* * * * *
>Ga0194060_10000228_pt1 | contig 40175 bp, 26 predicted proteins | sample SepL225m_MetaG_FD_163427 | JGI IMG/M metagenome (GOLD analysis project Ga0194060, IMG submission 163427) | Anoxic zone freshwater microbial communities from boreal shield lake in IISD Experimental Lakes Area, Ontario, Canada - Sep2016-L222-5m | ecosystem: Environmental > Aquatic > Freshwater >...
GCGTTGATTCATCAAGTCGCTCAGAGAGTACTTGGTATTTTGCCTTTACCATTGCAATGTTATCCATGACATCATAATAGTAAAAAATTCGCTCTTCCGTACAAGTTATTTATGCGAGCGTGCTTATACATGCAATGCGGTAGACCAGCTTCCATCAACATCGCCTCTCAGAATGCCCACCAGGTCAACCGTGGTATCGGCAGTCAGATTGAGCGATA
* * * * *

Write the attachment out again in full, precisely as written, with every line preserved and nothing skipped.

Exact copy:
>Ga0194060_10000228_pt1 | contig 40175 bp, 26 predicted proteins | sample SepL225m_MetaG_FD_163427 | JGI IMG/M metagenome (GOLD analysis project Ga0194060, IMG submission 163427) | Anoxic zone freshwater microbial communities from boreal shield lake in IISD Experimental Lakes Area, Ontario, Canada - Sep2016-L222-5m | ecosystem: Environmental > Aquatic > Freshwater >...
GCGTTGATTCATCAAGTCGCTCAGAGAGTACTTGGTATTTTGCCTTTACCATTGCAATGTTATCCATGACATCATAATAGTAAAAAATTCGCTCTTCCGTACAAGTTATTTATGCGAGCGTGCTTATACATGCAATGCGGTAGACCAGCTTCCATCAACATCGCCTCTCAGAATGCCCACCAGGTCAACCGTGGTATCGGCAGTCAGATTGAGCGATA